Deaths in the first month of life, which are mostly preventable, represent 47 per cent of total deaths among children under five
in 2020. While mortality among children under five declines globally, deaths among these children are becoming more concentrated in the first days of life. This makes the focus on newborn care more critical than ever before. In 2020, an estimated 2.4 million children died in their first month of life, which is approximately 6,500 newborns every day, with about a third of all neonatal deaths occurring within the first day after birth and close to three quarters occurring within the first week of life. Despite ongoing challenges, major progress has been made in improving neonatal survival. Neonatal mortality is on the decline globally with the world’s neonatal mortality rate falling from 40 deaths per 1,000 live births in 1990 to 18 per 1,000 live births in 2020. The result is a drop in neonatal deaths worldwide from 5.0 million in 1990 to 2.4 million in 2020. However, this decline of 52 per cent is slower than the rate of decline among children under five years of age (60 per cent).
The large majority of newborn deaths (78 per cent) are due to complications related to preterm birth, intrapartum events such as birth asphyxia, congenital abnormalities and lower respiratory infections. Thus, targeting the time around birth with proven high impact interventions and quality care for small and sick newborns may prevent close to 80 per cent of newborn deaths. The Every Newborn Action Plan calls for an increased focus on the time around birth with targeted high impact interventions as a strategy for reducing not only newborn deaths but also maternal deaths and stillbirths, generating a triple return in investment.
The first 28 days
A large majority of newborn deaths could be prevented with proven interventions around the time of birth and improved care for small and sick newborns. Research conducted as part of the Every Newborn Action Plan and the 2014 Every Newborn Lancet series demonstrated that two key packages of interventions could prevent the majority of neonatal deaths.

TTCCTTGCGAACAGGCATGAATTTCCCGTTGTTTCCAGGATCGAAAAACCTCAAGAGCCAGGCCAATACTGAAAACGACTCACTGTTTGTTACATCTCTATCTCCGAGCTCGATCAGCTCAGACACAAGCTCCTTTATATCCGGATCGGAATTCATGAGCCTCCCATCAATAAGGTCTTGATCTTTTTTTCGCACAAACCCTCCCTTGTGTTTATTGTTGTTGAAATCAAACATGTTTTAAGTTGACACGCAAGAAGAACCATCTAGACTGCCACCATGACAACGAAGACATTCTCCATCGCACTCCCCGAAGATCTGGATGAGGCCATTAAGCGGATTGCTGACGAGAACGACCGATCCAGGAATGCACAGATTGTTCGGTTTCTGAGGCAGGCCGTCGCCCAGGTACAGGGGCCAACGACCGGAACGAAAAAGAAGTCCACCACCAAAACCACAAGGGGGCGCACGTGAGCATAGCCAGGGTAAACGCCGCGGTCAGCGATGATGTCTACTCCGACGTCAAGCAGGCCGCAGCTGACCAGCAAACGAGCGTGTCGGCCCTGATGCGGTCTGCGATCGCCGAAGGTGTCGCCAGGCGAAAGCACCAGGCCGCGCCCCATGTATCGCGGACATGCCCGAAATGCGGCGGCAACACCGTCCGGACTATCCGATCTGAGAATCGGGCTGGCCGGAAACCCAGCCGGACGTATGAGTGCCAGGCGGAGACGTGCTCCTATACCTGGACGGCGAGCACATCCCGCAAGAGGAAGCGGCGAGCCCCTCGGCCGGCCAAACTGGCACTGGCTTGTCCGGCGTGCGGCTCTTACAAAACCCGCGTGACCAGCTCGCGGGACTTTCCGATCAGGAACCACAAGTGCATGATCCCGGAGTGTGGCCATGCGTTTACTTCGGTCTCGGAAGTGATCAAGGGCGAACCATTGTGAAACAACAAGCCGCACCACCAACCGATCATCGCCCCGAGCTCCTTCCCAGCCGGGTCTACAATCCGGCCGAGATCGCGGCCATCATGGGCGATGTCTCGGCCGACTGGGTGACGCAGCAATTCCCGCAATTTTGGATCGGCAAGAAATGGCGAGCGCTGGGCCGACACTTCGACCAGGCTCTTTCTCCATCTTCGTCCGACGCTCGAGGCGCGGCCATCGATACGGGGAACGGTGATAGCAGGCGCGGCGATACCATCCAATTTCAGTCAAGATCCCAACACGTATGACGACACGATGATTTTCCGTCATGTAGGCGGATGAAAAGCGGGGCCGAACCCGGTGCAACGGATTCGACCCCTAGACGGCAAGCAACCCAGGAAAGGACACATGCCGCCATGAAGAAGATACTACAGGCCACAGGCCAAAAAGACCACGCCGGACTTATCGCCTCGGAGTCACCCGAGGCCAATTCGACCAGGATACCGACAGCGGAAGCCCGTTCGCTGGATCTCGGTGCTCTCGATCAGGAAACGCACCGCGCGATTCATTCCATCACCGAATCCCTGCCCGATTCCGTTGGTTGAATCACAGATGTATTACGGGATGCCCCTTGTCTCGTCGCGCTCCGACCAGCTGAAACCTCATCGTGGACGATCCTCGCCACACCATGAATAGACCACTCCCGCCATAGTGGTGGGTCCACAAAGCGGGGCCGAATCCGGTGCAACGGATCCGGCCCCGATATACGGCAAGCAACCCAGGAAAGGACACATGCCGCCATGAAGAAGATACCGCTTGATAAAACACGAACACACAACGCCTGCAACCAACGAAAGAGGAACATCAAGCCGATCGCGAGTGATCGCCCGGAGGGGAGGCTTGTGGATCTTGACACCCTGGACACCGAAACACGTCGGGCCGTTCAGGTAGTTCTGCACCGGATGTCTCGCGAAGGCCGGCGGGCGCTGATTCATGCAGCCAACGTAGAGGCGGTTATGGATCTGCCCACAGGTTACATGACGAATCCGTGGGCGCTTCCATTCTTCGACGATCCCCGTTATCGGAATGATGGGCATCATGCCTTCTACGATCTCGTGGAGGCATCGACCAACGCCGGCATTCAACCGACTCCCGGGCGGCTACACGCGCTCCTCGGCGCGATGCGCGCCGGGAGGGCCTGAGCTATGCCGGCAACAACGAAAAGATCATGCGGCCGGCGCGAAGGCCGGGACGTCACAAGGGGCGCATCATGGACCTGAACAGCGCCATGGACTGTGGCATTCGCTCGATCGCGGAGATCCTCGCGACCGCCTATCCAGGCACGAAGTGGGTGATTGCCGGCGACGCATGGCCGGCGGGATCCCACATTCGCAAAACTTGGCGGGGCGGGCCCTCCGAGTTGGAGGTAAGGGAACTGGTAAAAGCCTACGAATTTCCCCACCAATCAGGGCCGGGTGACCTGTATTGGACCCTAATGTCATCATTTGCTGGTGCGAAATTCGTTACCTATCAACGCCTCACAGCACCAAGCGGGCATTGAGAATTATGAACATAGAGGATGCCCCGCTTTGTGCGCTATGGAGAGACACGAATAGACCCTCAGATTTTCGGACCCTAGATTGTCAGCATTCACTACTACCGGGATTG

Care around the time of birth could avert more than 40 per cent of neonatal deaths. Key interventions include care by a skilled birth attendant, emergency obstetric care, immediate care for every newborn baby (including breastfeeding support and clean birth practices such as cord and thermal care) and newborn resuscitation.
Care for small and sick newborns could avert 30 per cent of neonatal deaths. Key interventions include kangaroo mother care, prevention or management of neonatal sepsis, addressing neonatal jaundice and preventing brain damage after birth-related oxygen deprivation.
Skilled delivery and postnatal care
Skilled care at birth and postnatal checkups are essential to the well-being of both mother and newborn. Quality skilled care at birth would ensure that the newborn receives essential newborn care including thermal and cord care, and immediate breastfeeding. It would also increase access to emergency care in the event of life-threatening complications. A newborn who is not breathing at birth will die within minutes if not properly cared for.
However, globally, in 2021 almost one in five births were not attended by skilled health personnel (16 per cent). Newborns are most vulnerable during the first hours and days of life, yet this critical window is being missed. Data indicate that in regions such as sub-Saharan Africa, over half (51 per cent) of newborns are not weighed at birth, and globally in 2020, only 48 per cent of newborns were put to the breast within one hour of birth.